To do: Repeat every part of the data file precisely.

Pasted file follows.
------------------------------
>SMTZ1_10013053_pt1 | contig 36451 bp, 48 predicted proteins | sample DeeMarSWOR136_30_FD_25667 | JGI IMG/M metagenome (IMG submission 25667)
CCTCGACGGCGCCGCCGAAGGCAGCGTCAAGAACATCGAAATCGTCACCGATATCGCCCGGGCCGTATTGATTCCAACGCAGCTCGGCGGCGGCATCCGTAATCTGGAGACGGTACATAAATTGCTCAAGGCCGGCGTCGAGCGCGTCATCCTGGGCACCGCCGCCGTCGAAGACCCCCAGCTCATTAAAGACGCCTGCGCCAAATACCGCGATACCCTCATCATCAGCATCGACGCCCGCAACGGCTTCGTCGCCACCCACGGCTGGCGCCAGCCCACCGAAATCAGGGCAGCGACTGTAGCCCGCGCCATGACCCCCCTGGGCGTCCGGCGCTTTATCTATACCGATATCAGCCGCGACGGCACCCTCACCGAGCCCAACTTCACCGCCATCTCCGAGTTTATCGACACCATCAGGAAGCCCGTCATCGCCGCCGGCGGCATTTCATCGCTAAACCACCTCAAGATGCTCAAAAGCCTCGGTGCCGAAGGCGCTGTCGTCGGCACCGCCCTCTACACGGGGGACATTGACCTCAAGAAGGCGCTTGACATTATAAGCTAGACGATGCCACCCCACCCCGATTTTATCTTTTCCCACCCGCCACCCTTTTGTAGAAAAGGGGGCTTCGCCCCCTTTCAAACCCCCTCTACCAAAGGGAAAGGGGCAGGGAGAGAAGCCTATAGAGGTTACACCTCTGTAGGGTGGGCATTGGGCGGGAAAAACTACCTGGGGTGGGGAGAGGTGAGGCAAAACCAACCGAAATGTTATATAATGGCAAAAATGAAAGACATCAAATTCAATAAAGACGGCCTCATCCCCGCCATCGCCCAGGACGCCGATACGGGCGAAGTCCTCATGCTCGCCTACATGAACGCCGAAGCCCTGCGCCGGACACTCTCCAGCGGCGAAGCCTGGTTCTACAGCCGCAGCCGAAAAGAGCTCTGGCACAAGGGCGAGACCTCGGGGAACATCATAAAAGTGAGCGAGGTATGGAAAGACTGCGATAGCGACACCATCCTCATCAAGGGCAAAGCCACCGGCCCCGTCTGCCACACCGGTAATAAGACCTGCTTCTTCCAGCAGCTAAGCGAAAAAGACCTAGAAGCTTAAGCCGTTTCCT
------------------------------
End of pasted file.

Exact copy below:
>SMTZ1_10013053_pt1 | contig 36451 bp, 48 predicted proteins | sample DeeMarSWOR136_30_FD_25667 | JGI IMG/M metagenome (IMG submission 25667)
CCTCGACGGCGCCGCCGAAGGCAGCGTCAAGAACATCGAAATCGTCACCGATATCGCCCGGGCCGTATTGATTCCAACGCAGCTCGGCGGCGGCATCCGTAATCTGGAGACGGTACATAAATTGCTCAAGGCCGGCGTCGAGCGCGTCATCCTGGGCACCGCCGCCGTCGAAGACCCCCAGCTCATTAAAGACGCCTGCGCCAAATACCGCGATACCCTCATCATCAGCATCGACGCCCGCAACGGCTTCGTCGCCACCCACGGCTGGCGCCAGCCCACCGAAATCAGGGCAGCGACTGTAGCCCGCGCCATGACCCCCCTGGGCGTCCGGCGCTTTATCTATACCGATATCAGCCGCGACGGCACCCTCACCGAGCCCAACTTCACCGCCATCTCCGAGTTTATCGACACCATCAGGAAGCCCGTCATCGCCGCCGGCGGCATTTCATCGCTAAACCACCTCAAGATGCTCAAAAGCCTCGGTGCCGAAGGCGCTGTCGTCGGCACCGCCCTCTACACGGGGGACATTGACCTCAAGAAGGCGCTTGACATTATAAGCTAGACGATGCCACCCCACCCCGATTTTATCTTTTCCCACCCGCCACCCTTTTGTAGAAAAGGGGGCTTCGCCCCCTTTCAAACCCCCTCTACCAAAGGGAAAGGGGCAGGGAGAGAAGCCTATAGAGGTTACACCTCTGTAGGGTGGGCATTGGGCGGGAAAAACTACCTGGGGTGGGGAGAGGTGAGGCAAAACCAACCGAAATGTTATATAATGGCAAAAATGAAAGACATCAAATTCAATAAAGACGGCCTCATCCCCGCCATCGCCCAGGACGCCGATACGGGCGAAGTCCTCATGCTCGCCTACATGAACGCCGAAGCCCTGCGCCGGACACTCTCCAGCGGCGAAGCCTGGTTCTACAGCCGCAGCCGAAAAGAGCTCTGGCACAAGGGCGAGACCTCGGGGAACATCATAAAAGTGAGCGAGGTATGGAAAGACTGCGATAGCGACACCATCCTCATCAAGGGCAAAGCCACCGGCCCCGTCTGCCACACCGGTAATAAGACCTGCTTCTTCCAGCAGCTAAGCGAAAAAGACCTAGAAGCTTAAGCCGTTTCCT